One of the greatest things about the fire service is the friendship and “family” that develops out of the time spent with people who in all other professions would simply be ‘co-workers’. I’ve been working 24 hours a week (sounds better than 1 day) for almost two and a half years at the Cordelia Fire District. I love it, and I love the people I work with. It would be untrue to say that I consider the entire department “family” or even “friends”.  Cordelia FPD is a volunteer department with a reasonably high turnover. Often I barely get a chance to even meet some of my fellow firefighters. Don’t get me wrong; guys are not getting fired, they’re getting hired. We lose guys all the time to full-time, paid departments and because we all work different days of the week, we often don’t see or meet one another until a large event such as a fundraiser or large wildland fire.

Bringing it back to my point, I do have a regular crew that I work with every week. Our shift is the same day of the week, every week, and when you spend 24 hours a week with a group of guys, you get to know them really well. My crew and I are very close and I can tell you that we have each others back under any situation. In a month, we’ll all be going to our Company Officer’s wedding, and we’ve been talking about a Vegas trip, etc., etc… We’re brothers, but in different kind of fraternity.  There is a very real kinship that develops between a crew. It’s not perfect either. We all have our quirks, but you live with those things. It’s the combination of good, bad, (and a whole lot of ugly) that make a person who they are… and when you can appreciate that total package and love that person for all they are, you’ve got a brother (or sister).

When this happens with a crew it’s a beautiful thing. A cohesion builds, molds and adapts to become a smoother and more efficient operating machine. Firefighters who know each others strengths and weaknesses, and who perform faster and more effectively because they don’t have to speak as many words to coworkers (because they know what each other is thinking) or check to see that other tasks are being done correctly (because they’ve trained on it before), can be more effective in their own jobs. When this point is reached, you’re on solid ground, and that’s when things get fun.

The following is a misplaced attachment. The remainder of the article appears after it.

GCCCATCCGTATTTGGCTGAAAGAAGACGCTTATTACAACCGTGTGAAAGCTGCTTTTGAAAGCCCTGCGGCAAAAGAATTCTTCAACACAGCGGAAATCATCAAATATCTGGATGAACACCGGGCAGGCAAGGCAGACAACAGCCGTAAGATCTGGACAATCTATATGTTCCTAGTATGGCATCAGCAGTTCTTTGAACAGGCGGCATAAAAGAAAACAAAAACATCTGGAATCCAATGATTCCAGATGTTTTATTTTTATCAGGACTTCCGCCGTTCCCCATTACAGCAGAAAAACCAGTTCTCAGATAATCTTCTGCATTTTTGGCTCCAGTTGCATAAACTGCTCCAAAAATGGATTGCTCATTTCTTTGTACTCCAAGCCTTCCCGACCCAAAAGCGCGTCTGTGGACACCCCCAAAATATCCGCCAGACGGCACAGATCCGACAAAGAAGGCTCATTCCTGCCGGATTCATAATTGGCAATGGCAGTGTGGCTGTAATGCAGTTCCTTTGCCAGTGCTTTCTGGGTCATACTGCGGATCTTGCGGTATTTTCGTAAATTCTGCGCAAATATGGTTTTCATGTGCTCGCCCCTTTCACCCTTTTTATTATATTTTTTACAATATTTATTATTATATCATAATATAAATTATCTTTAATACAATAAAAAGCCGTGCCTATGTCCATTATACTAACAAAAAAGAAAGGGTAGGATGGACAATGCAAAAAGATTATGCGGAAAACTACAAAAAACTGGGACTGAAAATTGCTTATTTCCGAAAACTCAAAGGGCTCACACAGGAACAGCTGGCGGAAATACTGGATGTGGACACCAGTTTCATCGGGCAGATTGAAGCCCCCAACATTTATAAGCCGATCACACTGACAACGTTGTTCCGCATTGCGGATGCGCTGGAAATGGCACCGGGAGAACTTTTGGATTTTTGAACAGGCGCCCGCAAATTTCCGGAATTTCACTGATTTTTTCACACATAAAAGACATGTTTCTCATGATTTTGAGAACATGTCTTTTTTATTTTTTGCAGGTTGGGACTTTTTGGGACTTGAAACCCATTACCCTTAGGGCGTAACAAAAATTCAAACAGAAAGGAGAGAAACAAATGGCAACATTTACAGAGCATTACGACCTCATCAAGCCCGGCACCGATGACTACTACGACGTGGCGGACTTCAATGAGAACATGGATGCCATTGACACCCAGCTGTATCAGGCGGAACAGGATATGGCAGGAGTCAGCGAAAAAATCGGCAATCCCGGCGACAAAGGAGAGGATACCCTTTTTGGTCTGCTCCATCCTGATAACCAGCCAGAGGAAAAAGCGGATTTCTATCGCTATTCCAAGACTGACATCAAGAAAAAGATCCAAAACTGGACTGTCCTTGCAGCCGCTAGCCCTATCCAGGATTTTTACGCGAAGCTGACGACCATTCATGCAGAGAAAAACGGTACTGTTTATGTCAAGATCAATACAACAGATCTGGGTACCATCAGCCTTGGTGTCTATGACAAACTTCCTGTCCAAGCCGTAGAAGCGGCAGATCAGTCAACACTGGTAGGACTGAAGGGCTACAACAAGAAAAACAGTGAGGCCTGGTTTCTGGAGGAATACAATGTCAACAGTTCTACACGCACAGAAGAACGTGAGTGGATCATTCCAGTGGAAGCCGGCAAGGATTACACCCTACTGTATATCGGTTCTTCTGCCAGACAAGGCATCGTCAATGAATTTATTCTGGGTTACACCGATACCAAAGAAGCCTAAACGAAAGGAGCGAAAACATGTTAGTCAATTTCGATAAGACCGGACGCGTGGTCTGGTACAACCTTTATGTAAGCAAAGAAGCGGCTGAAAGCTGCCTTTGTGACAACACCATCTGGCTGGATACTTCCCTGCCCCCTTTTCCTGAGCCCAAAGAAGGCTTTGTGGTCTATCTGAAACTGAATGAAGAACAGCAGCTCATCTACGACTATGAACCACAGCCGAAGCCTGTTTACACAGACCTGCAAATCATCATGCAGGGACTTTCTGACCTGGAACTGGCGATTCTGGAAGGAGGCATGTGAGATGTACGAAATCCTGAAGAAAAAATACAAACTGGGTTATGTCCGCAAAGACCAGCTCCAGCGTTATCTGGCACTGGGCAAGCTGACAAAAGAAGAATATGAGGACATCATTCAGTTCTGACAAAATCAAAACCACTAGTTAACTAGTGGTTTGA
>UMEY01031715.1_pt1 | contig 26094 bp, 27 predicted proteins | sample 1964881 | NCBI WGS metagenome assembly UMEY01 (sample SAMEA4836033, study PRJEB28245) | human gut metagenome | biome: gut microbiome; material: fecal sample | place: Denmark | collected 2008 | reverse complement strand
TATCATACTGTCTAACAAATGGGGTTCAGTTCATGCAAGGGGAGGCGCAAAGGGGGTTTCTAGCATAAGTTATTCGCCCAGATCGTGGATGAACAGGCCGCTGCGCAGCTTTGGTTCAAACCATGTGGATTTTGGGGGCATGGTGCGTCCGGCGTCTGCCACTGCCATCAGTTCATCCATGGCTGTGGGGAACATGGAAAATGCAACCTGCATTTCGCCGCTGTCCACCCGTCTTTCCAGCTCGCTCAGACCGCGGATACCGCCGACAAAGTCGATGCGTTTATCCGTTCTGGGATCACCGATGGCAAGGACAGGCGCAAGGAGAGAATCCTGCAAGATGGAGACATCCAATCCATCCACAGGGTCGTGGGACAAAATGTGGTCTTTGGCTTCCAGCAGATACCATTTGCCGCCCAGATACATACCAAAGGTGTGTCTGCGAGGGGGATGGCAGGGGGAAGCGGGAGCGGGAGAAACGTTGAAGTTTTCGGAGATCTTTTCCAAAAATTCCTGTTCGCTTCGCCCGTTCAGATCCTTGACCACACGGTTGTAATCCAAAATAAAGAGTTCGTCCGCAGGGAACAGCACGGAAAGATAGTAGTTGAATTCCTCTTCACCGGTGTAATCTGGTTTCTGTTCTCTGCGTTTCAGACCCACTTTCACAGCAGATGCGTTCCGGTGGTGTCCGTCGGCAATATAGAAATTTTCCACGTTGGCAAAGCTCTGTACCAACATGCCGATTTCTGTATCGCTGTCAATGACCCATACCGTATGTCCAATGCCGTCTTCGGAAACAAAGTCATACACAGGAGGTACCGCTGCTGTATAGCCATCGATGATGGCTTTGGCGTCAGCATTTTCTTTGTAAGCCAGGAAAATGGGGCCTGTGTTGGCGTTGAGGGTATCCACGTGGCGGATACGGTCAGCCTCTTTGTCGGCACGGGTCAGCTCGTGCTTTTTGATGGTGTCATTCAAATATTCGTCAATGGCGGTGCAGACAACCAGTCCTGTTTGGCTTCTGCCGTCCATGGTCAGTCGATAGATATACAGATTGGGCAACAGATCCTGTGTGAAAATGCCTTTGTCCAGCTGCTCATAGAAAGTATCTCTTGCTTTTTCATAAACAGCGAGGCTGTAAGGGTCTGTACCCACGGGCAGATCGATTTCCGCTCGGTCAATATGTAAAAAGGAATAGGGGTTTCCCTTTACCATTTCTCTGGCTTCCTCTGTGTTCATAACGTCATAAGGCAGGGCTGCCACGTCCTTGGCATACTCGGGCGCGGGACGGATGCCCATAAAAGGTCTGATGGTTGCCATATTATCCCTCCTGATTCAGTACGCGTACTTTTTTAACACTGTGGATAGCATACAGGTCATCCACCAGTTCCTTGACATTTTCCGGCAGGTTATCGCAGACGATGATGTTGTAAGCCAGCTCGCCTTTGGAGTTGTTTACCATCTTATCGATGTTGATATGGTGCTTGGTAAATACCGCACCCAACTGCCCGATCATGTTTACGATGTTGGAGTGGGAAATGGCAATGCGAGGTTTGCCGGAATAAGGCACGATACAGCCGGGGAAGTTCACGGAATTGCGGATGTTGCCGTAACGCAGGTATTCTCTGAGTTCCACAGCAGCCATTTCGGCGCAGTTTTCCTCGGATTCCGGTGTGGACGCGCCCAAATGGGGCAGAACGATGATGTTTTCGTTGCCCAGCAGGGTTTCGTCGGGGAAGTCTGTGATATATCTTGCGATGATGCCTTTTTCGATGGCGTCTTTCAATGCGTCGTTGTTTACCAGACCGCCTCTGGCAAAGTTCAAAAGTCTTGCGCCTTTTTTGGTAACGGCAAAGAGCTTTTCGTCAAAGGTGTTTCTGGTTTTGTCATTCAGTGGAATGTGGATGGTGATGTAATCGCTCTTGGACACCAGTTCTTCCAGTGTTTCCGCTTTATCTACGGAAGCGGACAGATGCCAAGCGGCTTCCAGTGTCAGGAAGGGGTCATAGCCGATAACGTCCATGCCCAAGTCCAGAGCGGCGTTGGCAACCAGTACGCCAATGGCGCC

This camaraderie in the fire service extends from life in the firehouse, to daily training, to EMS and emergency calls with your crew, but it goes further than that. When I was first getting started, I wasn’t so conscious of the fire and EMS personnel around me. Now, I can’t look anywhere without seeing them.  It’s like when you buy a new car and suddenly it seems like everybody else is driving the same vehicle as you.

I drive down the street and it seems every car I see has either a firefighter license plate or a sticker in the back of their windshield with a Maltese cross for fire, EMS or a related service. Not only does it make me more aware and concerned about my own driving for the sake of my colleagues around me, but I also feel safer. I guess just knowing they’re there allows me some reassurance as I watch other drivers texting.

Even online, this website gets plenty of spam as I suspect most sites do, but I also get to meet and be made aware of so many other great websites and resources available online. Just yesterday I received an email from a fire comrade in San Diego who is also trying to extend his reach as a brother and friend to those of you who are looking to become or grow as firefighters. His website focuses on firefighter training, and has an incredibly thorough collection of information for anybody interested in getting into a fire academy and ultimately the fire service in America. Remember, my site only focuses on California.

Ultimately, the point I wanted to make here is that there is a lot more to the fire service than merely fighting fires and operating fire engines.  The real experience of being a firefighter is the brotherhood, the comradeship and the family that you earn through the blood, the smoke and the soot.  This is the real reward.